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Drive-in Gamo (Doraibuin Gamo,ドライブイン蒲生)

Drive-in Gamo (Doraibuin Gamo,ドライブイン蒲生)

amzn.to/2iLLD2G
[ Directed by ]
TAMURA Masaki
[ Produced by ]
ISHII Toshihisa
[ Cast ]
* SOMETANI Shota GAMO Toshiya
* KUROKAWA Mei GAMO Saki
* NAGASE Masatoshi GAMO Saburo
[ Staff ]
* Original Story: ITO Takami
* Planning: KOSHIKAWA Michio
* Screenplay: OISHI Michiko
* Cinematography: TAMURA Masaki
* Lighting: YAMAMOTO Hiroshi
[ Production Company ]
KING RECORDS
[ Distributor (Japan) ]
COPIAPOA FILM
[ Production Studio ]
SLOW LEARNER

Release Date: August, 2nd, 2014
Running Time: 89 min
Genre: Drama, Feature
Color: Color
Screening Format: DCP, Blu-ray, DVD
Screening Format with Subtitles
・English (DCP)
[ Story ]
The first directorial effort of veteran cinematographer Tamura Masaki, who has been a key figure in Japan’s independent film scene since his debut in 1970. Based on Akutagawa Prizewinning author Ito Takami’s eponymous short story, it presents a distanced view of the lives of an uncouth sister and brother and their anachronistic father.
Saki (Kurokawa Mei) and Toshiya (Sometani Shota), who have lived their entire lives at a run-down roadside diner, are belittled by others as “the children of a family of idiots” due to their ne’er-do-well father Saburo (Nagase Masatoshi). Saki rebels against this by turning into a delinquent then leaves home after becoming pregnant.
[ Official Site ]
drive-in-gamo.com

A provincial country. A family marginalized in social and affective conditions in a remarkable descent. Father, mother and two teenage children, Toshi and her sister Saki. His father (Nagase Masatoshi), ex-yakuza expelled from the organization, manages the macho-drive of a drive-in bar (always empty), his mother (Nekota Nao) submissive and resigned, makes the housewife. Toshi (Sometani Shōta) attends high school, though never seen, Saki (Kurokawa Mei) is always at home. He is timid, fearful and quiet. She is angry, she always fights with her father and breaking with the world. The one with whom she has a sincere relationship is his brother.
With continuous flash-back and flash-forward, the story runs flat on ordinary tracks and contained degradation. Toshi and the only friend who made some bravado; Saki becomes tired of tattoos, drinks, makes love with Toshi’s friend and sobils her brother against her father. Then his father dies.
We find Saki with a daughter and a wedding already in pieces. Saki and her violent husband discuss their future in the restaurant of another drive-in (topical of this movie) while Toshi waits in the car park with the little girl. When her husband slaps her sister, Toshi comes down and threatens him with an ice punch. Saki and her husband are definitely separated. Toshi, Saki and the little girl come home to re-open the family drive. Life goes on.
From the first scenes of this simple story, but touching a pre-rational level, I perceived that this was a film not so much to “understand” as to “watch”. It’s the pictures to talk. And the reason is immediately understood if you look at the biography of this “newcomer” director. Tamura Masaki, class 1939 is indeed one of the greatest directors of Japanese film photography. After being the soul behind the chamber of the legendary Sanrizuka series of Ogawa Production, he was the director of photography of some of the most significant Japanese directors of recent decades, including Ishii Sōgo, Yanagimachi Mitsuo, Shōmai Shinji, Itami Jūzo, Kuroki Kazuo, Suwa Nobuhiro, Kawase Naomi, Kurosawa Kiyoshi and in particular, Aoyama Shinji.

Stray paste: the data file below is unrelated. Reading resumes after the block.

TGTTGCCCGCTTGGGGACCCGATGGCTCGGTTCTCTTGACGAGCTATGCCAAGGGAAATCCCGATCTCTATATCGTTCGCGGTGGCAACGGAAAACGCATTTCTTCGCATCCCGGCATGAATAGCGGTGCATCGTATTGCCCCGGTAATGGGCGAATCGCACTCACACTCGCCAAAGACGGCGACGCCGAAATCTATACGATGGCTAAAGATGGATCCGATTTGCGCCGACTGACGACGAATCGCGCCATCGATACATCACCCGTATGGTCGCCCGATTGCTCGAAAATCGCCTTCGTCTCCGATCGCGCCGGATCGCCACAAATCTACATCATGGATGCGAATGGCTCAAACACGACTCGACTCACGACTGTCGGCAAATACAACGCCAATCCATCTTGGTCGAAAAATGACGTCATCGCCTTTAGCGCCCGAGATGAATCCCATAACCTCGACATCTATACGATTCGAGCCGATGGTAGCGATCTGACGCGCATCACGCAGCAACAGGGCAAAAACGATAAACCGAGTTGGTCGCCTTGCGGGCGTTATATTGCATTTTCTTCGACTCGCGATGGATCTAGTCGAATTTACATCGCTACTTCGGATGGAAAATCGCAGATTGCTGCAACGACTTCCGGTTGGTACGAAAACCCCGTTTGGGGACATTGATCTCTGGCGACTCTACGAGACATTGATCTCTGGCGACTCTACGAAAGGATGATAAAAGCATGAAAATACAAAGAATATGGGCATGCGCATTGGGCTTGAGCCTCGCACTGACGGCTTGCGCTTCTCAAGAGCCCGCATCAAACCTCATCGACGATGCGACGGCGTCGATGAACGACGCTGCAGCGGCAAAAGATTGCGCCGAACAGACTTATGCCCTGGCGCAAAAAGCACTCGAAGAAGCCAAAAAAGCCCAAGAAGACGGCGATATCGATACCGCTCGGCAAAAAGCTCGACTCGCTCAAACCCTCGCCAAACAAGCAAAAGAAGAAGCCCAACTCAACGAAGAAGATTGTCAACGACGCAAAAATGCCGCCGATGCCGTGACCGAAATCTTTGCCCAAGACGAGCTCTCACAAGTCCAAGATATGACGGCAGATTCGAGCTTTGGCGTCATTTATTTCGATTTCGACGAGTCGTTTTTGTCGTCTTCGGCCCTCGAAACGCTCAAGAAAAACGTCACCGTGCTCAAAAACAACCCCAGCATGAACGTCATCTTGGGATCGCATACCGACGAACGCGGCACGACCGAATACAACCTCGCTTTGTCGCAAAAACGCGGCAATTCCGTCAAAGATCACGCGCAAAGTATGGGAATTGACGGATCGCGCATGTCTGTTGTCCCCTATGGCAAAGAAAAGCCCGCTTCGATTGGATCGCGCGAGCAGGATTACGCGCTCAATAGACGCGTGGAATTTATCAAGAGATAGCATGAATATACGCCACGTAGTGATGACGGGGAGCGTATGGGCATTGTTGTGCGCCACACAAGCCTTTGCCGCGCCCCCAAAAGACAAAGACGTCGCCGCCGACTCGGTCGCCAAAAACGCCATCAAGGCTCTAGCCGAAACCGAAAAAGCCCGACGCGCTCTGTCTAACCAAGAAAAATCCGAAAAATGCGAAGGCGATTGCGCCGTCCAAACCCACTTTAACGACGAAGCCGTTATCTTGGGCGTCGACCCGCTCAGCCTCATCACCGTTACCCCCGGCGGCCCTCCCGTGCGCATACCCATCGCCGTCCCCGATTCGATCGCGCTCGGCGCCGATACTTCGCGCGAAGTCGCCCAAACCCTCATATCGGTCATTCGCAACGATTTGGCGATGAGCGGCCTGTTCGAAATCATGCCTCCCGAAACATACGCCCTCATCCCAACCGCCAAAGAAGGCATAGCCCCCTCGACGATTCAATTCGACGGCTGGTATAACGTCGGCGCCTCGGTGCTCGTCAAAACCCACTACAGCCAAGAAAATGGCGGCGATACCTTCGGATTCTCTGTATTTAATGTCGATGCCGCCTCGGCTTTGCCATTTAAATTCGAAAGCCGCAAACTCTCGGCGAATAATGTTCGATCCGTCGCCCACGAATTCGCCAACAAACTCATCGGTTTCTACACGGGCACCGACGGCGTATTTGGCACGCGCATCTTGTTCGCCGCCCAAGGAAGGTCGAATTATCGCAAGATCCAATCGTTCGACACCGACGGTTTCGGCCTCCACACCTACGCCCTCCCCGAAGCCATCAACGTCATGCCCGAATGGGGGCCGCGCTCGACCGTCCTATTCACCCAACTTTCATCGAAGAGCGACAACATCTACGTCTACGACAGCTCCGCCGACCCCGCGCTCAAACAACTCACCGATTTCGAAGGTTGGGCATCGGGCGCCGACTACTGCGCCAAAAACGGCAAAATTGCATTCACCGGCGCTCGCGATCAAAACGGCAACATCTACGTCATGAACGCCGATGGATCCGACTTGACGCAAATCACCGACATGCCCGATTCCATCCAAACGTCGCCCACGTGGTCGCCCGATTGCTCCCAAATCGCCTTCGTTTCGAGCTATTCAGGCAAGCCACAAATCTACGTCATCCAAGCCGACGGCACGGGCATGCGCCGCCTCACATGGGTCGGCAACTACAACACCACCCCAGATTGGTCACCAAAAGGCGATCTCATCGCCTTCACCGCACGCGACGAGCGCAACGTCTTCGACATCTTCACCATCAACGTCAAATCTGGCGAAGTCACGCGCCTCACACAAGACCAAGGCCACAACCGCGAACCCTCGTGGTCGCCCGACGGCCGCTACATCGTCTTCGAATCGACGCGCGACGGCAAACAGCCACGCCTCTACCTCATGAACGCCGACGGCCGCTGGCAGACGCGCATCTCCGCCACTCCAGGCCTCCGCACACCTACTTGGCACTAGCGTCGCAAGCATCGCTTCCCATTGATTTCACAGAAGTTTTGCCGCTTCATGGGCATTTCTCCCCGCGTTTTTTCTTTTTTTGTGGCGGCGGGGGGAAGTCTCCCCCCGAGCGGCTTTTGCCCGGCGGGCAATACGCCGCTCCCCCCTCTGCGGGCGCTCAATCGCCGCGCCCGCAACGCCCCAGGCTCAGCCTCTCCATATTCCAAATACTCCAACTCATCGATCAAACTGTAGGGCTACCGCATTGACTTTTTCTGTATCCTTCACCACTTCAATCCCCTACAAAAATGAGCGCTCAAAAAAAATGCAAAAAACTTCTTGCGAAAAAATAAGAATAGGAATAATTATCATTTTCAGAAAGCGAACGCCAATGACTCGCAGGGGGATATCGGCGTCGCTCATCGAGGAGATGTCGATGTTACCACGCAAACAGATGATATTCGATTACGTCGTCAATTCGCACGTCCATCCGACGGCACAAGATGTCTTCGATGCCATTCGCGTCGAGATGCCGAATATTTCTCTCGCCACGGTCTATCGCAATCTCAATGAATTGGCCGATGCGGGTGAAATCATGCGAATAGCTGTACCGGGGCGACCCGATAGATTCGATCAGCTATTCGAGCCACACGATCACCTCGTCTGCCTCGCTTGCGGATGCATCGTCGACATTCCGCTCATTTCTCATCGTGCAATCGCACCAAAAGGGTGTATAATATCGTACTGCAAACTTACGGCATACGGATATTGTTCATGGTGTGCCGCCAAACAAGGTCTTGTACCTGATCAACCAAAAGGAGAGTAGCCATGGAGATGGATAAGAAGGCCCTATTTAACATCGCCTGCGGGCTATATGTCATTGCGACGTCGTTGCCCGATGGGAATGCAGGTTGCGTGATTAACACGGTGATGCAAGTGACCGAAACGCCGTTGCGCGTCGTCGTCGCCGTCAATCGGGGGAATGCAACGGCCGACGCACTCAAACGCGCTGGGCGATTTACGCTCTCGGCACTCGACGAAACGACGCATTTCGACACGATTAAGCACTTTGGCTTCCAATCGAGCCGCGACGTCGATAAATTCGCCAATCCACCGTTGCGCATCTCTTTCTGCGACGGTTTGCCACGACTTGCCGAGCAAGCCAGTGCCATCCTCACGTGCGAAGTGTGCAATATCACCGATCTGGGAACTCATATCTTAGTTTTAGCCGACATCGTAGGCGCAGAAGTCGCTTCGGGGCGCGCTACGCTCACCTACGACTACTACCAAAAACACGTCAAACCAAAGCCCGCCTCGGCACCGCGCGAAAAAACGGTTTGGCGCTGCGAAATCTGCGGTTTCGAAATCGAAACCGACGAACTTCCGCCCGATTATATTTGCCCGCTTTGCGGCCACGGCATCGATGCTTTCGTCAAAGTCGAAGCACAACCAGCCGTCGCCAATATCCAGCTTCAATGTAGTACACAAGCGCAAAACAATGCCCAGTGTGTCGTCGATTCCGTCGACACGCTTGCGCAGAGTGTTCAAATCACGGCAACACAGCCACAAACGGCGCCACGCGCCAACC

His film seems to be a visual treatise of shooting techniques written by a great master. Almost every scene is different from the others and is always a joy of the gaze. Fixed central room, close-ups, long fields, car looks, first-floor blur, moving machine that follows action, moving machine moving slower, sliding action, impossible shots from above, oblique, from below. And the “battle horse” of Tamura, the extraordinary machine movements of the longest without the slightest debarking. The catalog is large and often further enriched, in giving us emotion, from the choice of music tracks made only with the acoustic guitar just mentioned, just to give us the idea of ​​what the atmosphere is and then immediately interrupted.
It is through this high-class stylistic deployment that the story of the characters on the screen makes life and excites us. From a glance, a ray of light, a muttered face with low eyes, we understand the labor of the small exponents of the protagonists, their absence of perspectives, but also their capability to go anyway further, more for inertia than for stoicism, and we live with them.
A movie that confirms the old saying never to say that it does not matter what to film but how it is filmed.
[Katsuyuki Nakanishi]

Drive_in_Gamo-p01
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Katsuyuki Nakanishi
Born on 1984 in Nagoya City, Aichi Prefecture. Graduated in Vantan Film and Movie Institute major in film director. The fourth graduate of JSC Cinematographers assistant upbringing cramming school. While he was studying in Tokyo, he was also working with Director Shinya Tsukamoto's movie at the same time. After that, he became part of the lighting department of Toei Studios Kyoto, studied under Kiyoto Ando and Takashi Sugimoto. In these movies, he worked as an assistant lighting director with Takashi Sugimoto in "Chacha - Tengai no Onna"(2007) and Kiyoto Ando in "The Fallen Angel"(2010). He work as a freelancer since 2011 and became part of these latest movies as a lighting director of Director Yang Ik-June's ”Shibata and Nagao"(2012), Director Keisuke Yoshida’s ”Himeanile”(2016), Director Kohki Yoshida’s ”ThreeLights"(2017), Director Hiroshi Ando’s ”Moon and Thunder" (2017) and Director Shinya Tsukamoto’s ”Killing” (2018).

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